Becoming a Helper

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1. To observe and rationalize our motivations and needs for becoming helpers can help us

develop competent and practical approaches within the helping profession. I view human

struggle as a catalyst for unity, in various degrees because in the face of adversary, we are

naturally inclined to confide in others, seeking what we need to rise above

certain circumstances. To elevate and uplift is directly connected towards my need to care for

others, which has been a driving force behind my decision to enter the helping profession.

Growing up, I had a strong sense of empathy, being able to make connections with my

peers, from different walks of life. A lot of the times, I felt as if it was my “duty” to ensure

that no burdens had to be carried by anyone. Within the SSW program, I’m looking to cultivate

my ability to care for others effectively. “One of the pitfalls of being a caregiver to significant

people in your life is that very often no one attends to your needs” (Corey&Corey, 2007, p.5).

I agree with this statement because there are times where I feel so caught up with needs of others

I begin to disregard my own. Finding balance between my emotional well being and the well

being of my clients is imperative in order to deliver the quality service that they are entitled to.

Rejuvenation is essential. “The reality is that many clients will not express appreciation for your

efforts nor will some of them make changes in their lives” (Corey&Corey, 2007, p. 6). Which is

why we shouldn’t rely on our clients exclusively to feel like useful human beings

(Corey&Corey, 2007). Finding pride and self worth from other sources in order to maintain

composure in the field is also essential. Although it is understandable for wanting to feel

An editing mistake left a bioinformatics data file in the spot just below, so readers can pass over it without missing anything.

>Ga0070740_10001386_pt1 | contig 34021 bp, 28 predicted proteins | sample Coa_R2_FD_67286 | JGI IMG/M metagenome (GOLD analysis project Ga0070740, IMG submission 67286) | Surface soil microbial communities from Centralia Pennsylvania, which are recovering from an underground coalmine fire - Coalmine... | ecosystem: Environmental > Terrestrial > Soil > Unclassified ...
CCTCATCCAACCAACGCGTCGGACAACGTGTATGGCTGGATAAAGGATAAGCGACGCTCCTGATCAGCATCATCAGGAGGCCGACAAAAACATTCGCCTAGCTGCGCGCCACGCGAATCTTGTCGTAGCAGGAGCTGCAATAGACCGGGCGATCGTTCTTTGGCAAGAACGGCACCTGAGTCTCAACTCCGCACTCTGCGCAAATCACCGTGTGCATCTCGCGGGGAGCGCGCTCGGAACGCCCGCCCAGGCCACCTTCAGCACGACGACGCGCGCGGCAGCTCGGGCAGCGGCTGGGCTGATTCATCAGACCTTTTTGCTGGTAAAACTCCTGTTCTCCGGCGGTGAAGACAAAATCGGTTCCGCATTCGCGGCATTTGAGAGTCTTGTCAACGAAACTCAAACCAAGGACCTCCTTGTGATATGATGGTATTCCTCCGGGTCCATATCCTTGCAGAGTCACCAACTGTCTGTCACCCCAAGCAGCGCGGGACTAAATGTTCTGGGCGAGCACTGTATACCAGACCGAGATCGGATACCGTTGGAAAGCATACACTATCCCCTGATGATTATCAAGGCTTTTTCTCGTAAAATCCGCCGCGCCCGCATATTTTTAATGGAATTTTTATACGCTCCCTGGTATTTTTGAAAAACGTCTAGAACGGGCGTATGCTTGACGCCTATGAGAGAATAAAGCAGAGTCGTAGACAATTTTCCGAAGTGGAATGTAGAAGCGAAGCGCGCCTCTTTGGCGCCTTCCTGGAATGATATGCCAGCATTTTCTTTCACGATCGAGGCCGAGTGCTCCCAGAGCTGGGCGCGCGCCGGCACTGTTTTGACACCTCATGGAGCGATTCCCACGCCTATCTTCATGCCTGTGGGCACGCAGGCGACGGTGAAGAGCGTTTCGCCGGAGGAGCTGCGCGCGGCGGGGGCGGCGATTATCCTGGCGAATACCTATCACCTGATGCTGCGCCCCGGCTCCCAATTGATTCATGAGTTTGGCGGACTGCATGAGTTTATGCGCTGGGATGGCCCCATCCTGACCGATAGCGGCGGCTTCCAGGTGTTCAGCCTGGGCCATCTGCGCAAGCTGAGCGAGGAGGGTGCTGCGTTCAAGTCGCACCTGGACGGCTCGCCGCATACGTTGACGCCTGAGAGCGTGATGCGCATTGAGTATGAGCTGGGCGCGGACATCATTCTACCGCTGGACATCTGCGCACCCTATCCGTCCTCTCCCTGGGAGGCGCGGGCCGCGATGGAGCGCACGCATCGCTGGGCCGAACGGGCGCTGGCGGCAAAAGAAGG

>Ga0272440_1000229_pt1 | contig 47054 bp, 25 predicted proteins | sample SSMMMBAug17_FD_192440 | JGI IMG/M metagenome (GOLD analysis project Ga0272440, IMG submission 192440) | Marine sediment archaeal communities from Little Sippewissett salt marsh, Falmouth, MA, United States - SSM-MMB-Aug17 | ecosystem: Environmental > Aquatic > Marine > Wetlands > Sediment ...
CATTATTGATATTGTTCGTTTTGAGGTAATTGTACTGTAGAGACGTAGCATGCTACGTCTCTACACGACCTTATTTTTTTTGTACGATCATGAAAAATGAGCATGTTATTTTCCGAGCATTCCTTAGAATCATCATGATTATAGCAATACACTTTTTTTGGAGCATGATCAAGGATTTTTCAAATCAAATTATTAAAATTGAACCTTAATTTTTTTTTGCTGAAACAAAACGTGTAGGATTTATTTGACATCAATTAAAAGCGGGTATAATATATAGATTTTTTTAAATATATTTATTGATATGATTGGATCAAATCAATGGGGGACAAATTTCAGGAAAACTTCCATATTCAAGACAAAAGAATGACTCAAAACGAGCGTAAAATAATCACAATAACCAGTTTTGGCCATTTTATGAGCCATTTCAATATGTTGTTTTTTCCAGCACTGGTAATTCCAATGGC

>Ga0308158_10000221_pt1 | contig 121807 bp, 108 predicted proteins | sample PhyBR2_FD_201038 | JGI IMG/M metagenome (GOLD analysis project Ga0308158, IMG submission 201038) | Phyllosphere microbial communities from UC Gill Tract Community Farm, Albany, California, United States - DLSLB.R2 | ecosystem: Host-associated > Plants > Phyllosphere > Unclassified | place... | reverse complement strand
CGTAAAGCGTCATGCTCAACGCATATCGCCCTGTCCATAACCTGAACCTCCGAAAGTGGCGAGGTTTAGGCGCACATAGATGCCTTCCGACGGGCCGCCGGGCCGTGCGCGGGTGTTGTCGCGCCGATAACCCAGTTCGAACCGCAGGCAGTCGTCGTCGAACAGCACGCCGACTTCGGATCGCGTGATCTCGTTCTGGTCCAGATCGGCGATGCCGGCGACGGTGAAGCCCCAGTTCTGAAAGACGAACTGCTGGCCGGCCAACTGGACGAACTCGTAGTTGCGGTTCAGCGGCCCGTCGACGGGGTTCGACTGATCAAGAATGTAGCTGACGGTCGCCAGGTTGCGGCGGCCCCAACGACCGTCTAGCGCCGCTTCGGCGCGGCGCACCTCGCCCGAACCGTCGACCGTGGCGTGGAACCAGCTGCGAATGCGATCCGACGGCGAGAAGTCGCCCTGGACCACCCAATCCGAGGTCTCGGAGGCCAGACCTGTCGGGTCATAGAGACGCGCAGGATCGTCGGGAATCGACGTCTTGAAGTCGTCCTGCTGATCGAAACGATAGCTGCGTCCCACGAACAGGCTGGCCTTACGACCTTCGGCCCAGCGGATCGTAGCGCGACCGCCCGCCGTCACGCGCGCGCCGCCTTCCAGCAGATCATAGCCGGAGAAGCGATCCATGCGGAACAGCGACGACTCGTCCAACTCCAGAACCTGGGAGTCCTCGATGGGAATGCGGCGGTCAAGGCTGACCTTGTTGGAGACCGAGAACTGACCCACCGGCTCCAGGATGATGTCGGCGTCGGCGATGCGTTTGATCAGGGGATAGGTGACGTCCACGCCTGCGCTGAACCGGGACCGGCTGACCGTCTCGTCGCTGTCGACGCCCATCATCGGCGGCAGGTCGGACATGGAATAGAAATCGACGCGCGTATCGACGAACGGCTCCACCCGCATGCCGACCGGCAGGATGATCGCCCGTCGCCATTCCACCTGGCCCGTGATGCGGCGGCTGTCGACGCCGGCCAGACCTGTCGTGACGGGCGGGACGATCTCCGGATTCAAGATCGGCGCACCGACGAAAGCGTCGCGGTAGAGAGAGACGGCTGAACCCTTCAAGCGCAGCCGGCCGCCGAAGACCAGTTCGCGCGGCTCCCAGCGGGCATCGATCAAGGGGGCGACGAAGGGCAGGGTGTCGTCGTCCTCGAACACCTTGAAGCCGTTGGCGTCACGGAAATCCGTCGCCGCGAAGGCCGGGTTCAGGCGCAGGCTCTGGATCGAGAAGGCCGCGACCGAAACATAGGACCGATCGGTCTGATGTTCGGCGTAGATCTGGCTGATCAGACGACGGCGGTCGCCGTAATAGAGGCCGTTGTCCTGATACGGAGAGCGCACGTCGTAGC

appreciated for that you are doing for others (Corey&Corey, 2007).

From a personal point of view, the need to return a favor is closely linked (in terms of motives

and obstacles) with the need to care for others. Through the supervision from figures of

authority such as my parents and teachers, I was able to foster a positive outlook on life which

has molded me into the person I am today, for which I am eternally grateful. There is an evident

aspect of spirituality within my need to return a favor. Coming from a Catholic/religious

background, I’ve come to learn that a life of a selfless service well justifies the death of Jesus

Christ. That alone, adds so much more purpose to the process of becoming a social service

worker. Criticism towards any of my beliefs does not hinder me considering that sentimental

value is the core of this profession. To emulate all of the role models that made such a

significant impact on my life is a life long journey that will come with many rewards that

outweigh potential hardships. And just like every other kid, making my parents proud would

be a peak accomplishment which can further strengthen the bonds we share.

2. The need to make an Impact is relevant to my personal profile because when dealing with

clients may have a need to know that I’m making a positive difference in someone’s daily

existence (Corey&Corey, 2007). As social service workers, making an impact is what we strive

for. Regardless of form, I strongly uphold my belief that impact can help initiate the route to self

empowerment for our clients.

The need for money is not a priority for me within this profession. “In most cases, beginning

helpers struggle financially, and many professionals feel that they are not adequately

compensated for their work” (Corey & Corey, 2007, p.6). In my opinion, if you’re in this

profession for all of the right reason knowing that you’re helping others is compensation within

itself. Although you don’t need to feel guilty for wanting to earn a good living (Corey&Corey,

2007,)....
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